You’ll become a real civic leader.
The Junior League is no longer an organization of “ladies who lunch.” We eat lunch, as our President recently noted, but Junior League isn’t about being a socialite. It’s about rolling up your sleeves, digging in, and doing real volunteer work that matters. And through that work, you’ll learn the ins and outs to become a true civic leader.
You’ll have opportunities you might never get elsewhere.
There are many organizations where you can volunteer. But the Junior League offers benefits that you can’t get anywhere else. As a member of the Junior League, you’ll have access to national conferences and trainings (through the AJLI, the Association of Junior Leagues International), as well as unusual experiences. For example, in honor of our 95th Anniversary, the JLI was presented with a concurrent legislative resolution from the Indiana Senate and Indiana House of Representatives. During this “JLI Day At The Statehouse” members were able to network with legislators and Statehouse staff over lunch before participating in presentations on the House and Senate floors.
Where else could you be a part of building a food pantry from the ground up? Where else could you participate in 95 consecutive hours of community service? Where else could you learn how to run a massive fundraising event to raise hundreds of thousands of dollars, with real, on-the-job experiences?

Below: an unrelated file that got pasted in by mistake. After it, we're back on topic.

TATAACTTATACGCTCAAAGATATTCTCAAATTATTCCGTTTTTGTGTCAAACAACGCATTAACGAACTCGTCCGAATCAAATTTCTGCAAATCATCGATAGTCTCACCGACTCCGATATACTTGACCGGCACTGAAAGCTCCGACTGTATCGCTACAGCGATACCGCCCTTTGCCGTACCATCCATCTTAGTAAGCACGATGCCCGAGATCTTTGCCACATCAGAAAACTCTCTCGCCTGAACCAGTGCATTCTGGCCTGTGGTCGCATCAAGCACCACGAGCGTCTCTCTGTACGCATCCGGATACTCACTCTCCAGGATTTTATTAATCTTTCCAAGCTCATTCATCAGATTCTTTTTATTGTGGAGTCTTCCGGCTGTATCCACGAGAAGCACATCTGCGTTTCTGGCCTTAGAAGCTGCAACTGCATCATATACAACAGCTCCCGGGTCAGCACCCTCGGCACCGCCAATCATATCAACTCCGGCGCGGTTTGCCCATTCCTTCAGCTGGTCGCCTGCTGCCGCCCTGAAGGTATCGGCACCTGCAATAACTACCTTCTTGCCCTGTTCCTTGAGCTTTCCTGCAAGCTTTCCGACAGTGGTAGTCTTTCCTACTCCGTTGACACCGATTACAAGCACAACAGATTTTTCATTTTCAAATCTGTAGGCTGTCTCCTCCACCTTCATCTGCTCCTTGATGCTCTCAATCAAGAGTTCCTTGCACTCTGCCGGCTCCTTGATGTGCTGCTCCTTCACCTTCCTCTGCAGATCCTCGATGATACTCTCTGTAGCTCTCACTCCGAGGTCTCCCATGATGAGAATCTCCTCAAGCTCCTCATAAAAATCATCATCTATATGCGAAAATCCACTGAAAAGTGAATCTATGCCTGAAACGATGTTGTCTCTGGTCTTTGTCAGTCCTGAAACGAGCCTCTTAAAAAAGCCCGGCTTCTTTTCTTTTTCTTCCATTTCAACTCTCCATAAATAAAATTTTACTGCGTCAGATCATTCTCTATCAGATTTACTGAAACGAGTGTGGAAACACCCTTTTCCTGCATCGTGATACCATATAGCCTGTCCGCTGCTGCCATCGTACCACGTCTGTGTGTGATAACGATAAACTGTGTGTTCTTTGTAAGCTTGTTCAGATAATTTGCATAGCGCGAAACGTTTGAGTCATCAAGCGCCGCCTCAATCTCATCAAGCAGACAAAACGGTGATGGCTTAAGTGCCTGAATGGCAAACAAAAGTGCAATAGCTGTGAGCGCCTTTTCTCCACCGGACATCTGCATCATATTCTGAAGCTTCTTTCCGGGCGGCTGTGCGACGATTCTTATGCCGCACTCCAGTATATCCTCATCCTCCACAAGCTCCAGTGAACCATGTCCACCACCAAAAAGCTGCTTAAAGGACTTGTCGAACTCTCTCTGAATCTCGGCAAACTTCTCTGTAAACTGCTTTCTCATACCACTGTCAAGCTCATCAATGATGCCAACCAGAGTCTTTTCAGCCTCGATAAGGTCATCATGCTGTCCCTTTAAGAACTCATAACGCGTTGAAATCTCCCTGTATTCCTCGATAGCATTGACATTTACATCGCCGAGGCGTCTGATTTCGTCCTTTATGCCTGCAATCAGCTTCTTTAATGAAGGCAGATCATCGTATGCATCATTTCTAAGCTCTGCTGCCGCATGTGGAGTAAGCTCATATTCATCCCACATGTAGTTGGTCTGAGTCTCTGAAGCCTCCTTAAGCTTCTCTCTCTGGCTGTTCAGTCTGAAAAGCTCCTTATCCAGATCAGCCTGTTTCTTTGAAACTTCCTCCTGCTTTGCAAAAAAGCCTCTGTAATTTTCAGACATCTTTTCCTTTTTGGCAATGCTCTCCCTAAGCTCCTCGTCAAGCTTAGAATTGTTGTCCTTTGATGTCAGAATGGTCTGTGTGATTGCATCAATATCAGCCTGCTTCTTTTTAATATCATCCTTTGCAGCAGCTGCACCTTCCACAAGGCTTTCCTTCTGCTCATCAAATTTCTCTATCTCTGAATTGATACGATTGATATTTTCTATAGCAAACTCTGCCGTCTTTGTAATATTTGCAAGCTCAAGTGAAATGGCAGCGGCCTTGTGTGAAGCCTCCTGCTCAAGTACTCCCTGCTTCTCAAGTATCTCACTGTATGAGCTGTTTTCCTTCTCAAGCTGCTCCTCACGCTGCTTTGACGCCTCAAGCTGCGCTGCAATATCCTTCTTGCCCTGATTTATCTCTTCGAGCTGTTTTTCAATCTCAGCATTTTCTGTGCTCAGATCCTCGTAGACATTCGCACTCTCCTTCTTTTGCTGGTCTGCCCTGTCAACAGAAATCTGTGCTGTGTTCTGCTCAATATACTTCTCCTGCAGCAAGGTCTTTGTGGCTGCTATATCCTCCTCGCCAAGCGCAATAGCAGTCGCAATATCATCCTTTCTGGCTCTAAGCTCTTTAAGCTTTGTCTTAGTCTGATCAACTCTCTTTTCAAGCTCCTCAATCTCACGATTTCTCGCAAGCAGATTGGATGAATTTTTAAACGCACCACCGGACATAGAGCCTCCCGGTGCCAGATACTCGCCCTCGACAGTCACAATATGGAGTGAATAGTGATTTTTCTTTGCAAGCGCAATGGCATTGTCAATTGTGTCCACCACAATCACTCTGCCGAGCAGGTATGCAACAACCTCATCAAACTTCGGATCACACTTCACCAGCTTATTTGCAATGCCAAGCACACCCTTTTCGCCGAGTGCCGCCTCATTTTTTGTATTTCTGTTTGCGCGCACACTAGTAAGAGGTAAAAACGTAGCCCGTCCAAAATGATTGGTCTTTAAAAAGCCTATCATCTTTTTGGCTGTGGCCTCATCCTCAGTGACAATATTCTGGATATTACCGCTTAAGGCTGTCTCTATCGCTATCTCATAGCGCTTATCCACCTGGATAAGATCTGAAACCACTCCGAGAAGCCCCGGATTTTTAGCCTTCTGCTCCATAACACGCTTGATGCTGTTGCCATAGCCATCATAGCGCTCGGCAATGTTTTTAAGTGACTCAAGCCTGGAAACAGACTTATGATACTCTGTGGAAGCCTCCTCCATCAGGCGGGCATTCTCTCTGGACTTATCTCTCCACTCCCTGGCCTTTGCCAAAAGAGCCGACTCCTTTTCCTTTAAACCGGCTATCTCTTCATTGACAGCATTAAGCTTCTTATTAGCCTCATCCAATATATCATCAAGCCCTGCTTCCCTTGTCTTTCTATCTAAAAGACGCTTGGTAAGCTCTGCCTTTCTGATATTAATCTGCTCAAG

You’ll be a part of a legacy.
The JLI is one of the oldest Leagues in the nation. We’ve been around for 95 years and are still going strong. The JLI history is a rich legacy that means you’re a part of something bigger than yourself, something long-term, something that generations of women before you have been a part of. As a member, you join in that legacy.
Your soul will be fed.
My first volunteer experience with the Junior League of Indianapolis was welcoming kids to summer camp. I quickly learned that the kids who have been to camp before are excited; the first timers are apprehensive. Since I was the first face they saw, I made it my mission to make them feel safe and welcome. I will never forget that experience and how good I felt when my shift was over, and it remains my favorite opportunity every summer.
In the last three years of my membership in the Junior League, I’ve packed school supplies, bar coded books in the library, conducted program surveys for nonprofit organizations, and assisted merchants and customers alike at fundraising events. I’ve taught classes for other JLI members in social media and marketing. I’ve sat at the Board table making big, strategic decisions. I’ve taught children about community gardens and healthy eating. I’ve had a wide range of experiences and opportunities and just about every one of them has fed my soul.
The Junior League of Indianapolis is one of the best, if not the best, places to learn, grow, lead, and give back while making friends and yes, getting your soul fed, in Indianapolis. Join today!
By Susan Baroncini-Moe, Director-at-Large, Board of Directors, 2015-2017